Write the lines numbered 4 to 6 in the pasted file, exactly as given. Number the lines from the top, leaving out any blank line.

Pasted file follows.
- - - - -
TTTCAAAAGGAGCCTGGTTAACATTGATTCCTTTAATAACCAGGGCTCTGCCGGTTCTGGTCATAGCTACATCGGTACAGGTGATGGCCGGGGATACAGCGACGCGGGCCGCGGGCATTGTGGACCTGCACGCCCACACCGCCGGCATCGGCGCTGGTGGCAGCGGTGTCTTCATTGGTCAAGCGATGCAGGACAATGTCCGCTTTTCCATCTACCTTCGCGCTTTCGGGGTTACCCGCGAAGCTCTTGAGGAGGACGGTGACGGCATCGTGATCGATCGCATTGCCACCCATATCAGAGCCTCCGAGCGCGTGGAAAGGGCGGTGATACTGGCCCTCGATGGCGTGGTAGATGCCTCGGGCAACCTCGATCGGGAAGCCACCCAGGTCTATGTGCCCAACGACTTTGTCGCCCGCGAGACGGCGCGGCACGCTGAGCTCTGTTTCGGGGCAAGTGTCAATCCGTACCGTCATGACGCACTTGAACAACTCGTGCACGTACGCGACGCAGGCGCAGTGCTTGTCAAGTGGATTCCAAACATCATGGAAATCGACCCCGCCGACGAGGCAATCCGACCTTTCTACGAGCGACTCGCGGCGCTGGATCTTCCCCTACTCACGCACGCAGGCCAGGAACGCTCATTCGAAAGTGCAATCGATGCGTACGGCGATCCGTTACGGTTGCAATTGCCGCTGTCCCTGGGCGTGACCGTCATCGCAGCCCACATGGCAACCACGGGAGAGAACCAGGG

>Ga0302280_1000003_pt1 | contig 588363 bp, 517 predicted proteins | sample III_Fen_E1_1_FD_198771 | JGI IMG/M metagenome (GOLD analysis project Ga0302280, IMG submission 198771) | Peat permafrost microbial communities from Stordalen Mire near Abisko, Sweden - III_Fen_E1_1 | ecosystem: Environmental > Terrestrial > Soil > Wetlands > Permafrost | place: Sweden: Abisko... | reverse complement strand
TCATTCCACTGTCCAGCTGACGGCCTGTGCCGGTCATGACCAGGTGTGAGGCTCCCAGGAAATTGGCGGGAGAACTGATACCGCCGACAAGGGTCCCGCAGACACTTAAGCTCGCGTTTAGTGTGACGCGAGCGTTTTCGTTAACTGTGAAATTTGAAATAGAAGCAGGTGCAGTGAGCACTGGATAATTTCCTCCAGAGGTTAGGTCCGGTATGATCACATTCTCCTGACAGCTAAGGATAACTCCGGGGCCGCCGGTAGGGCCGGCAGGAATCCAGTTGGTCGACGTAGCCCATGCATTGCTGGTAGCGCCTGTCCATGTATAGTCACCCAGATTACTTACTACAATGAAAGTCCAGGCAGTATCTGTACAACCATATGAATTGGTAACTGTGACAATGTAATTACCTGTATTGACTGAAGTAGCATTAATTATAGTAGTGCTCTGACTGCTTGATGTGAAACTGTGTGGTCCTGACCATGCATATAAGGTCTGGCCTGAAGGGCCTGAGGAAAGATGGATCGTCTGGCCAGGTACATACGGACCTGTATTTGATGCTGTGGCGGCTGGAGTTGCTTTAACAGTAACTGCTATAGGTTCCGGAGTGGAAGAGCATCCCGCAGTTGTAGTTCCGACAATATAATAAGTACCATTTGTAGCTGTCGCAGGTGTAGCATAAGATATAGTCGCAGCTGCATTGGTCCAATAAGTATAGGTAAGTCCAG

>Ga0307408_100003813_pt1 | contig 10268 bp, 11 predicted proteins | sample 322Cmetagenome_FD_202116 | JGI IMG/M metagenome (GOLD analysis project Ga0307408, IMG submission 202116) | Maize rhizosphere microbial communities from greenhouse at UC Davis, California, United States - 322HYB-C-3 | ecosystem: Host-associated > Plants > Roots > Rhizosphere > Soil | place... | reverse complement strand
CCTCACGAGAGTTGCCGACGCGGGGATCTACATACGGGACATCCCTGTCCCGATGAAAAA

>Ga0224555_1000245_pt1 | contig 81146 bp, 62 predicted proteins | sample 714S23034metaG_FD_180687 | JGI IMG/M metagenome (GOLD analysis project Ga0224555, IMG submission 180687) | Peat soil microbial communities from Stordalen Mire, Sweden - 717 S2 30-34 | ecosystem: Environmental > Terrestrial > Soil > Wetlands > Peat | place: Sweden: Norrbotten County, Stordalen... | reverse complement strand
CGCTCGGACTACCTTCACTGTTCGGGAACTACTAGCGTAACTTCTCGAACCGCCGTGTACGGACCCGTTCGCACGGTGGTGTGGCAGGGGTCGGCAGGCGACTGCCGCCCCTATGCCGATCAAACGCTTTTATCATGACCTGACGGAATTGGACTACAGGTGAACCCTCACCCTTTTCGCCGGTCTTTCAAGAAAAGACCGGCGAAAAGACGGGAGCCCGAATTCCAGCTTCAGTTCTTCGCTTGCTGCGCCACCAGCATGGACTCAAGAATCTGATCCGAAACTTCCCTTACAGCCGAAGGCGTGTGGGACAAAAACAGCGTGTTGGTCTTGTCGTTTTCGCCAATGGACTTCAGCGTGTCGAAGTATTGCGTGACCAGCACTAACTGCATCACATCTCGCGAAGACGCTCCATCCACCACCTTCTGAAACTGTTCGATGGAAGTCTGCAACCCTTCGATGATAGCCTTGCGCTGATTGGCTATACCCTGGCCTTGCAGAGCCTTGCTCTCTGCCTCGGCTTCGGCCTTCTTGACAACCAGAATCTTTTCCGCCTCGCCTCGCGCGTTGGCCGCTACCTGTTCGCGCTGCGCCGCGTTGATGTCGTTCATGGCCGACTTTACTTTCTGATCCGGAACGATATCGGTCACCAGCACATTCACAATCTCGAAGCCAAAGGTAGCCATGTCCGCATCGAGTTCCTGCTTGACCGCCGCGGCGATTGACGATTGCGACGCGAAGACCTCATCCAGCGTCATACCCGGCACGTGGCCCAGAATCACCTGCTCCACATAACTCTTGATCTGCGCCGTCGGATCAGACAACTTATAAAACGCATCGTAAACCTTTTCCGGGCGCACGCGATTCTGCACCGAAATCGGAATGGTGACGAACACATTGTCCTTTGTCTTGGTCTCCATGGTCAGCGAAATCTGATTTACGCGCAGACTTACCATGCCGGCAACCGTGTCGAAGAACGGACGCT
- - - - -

>Ga0307408_100003813_pt1 | contig 10268 bp, 11 predicted proteins | sample 322Cmetagenome_FD_202116 | JGI IMG/M metagenome (GOLD analysis project Ga0307408, IMG submission 202116) | Maize rhizosphere microbial communities from greenhouse at UC Davis, California, United States - 322HYB-C-3 | ecosystem: Host-associated > Plants > Roots > Rhizosphere > Soil | place... | reverse complement strand
CCTCACGAGAGTTGCCGACGCGGGGATCTACATACGGGACATCCCTGTCCCGATGAAAAA

>Ga0224555_1000245_pt1 | contig 81146 bp, 62 predicted proteins | sample 714S23034metaG_FD_180687 | JGI IMG/M metagenome (GOLD analysis project Ga0224555, IMG submission 180687) | Peat soil microbial communities from Stordalen Mire, Sweden - 717 S2 30-34 | ecosystem: Environmental > Terrestrial > Soil > Wetlands > Peat | place: Sweden: Norrbotten County, Stordalen... | reverse complement strand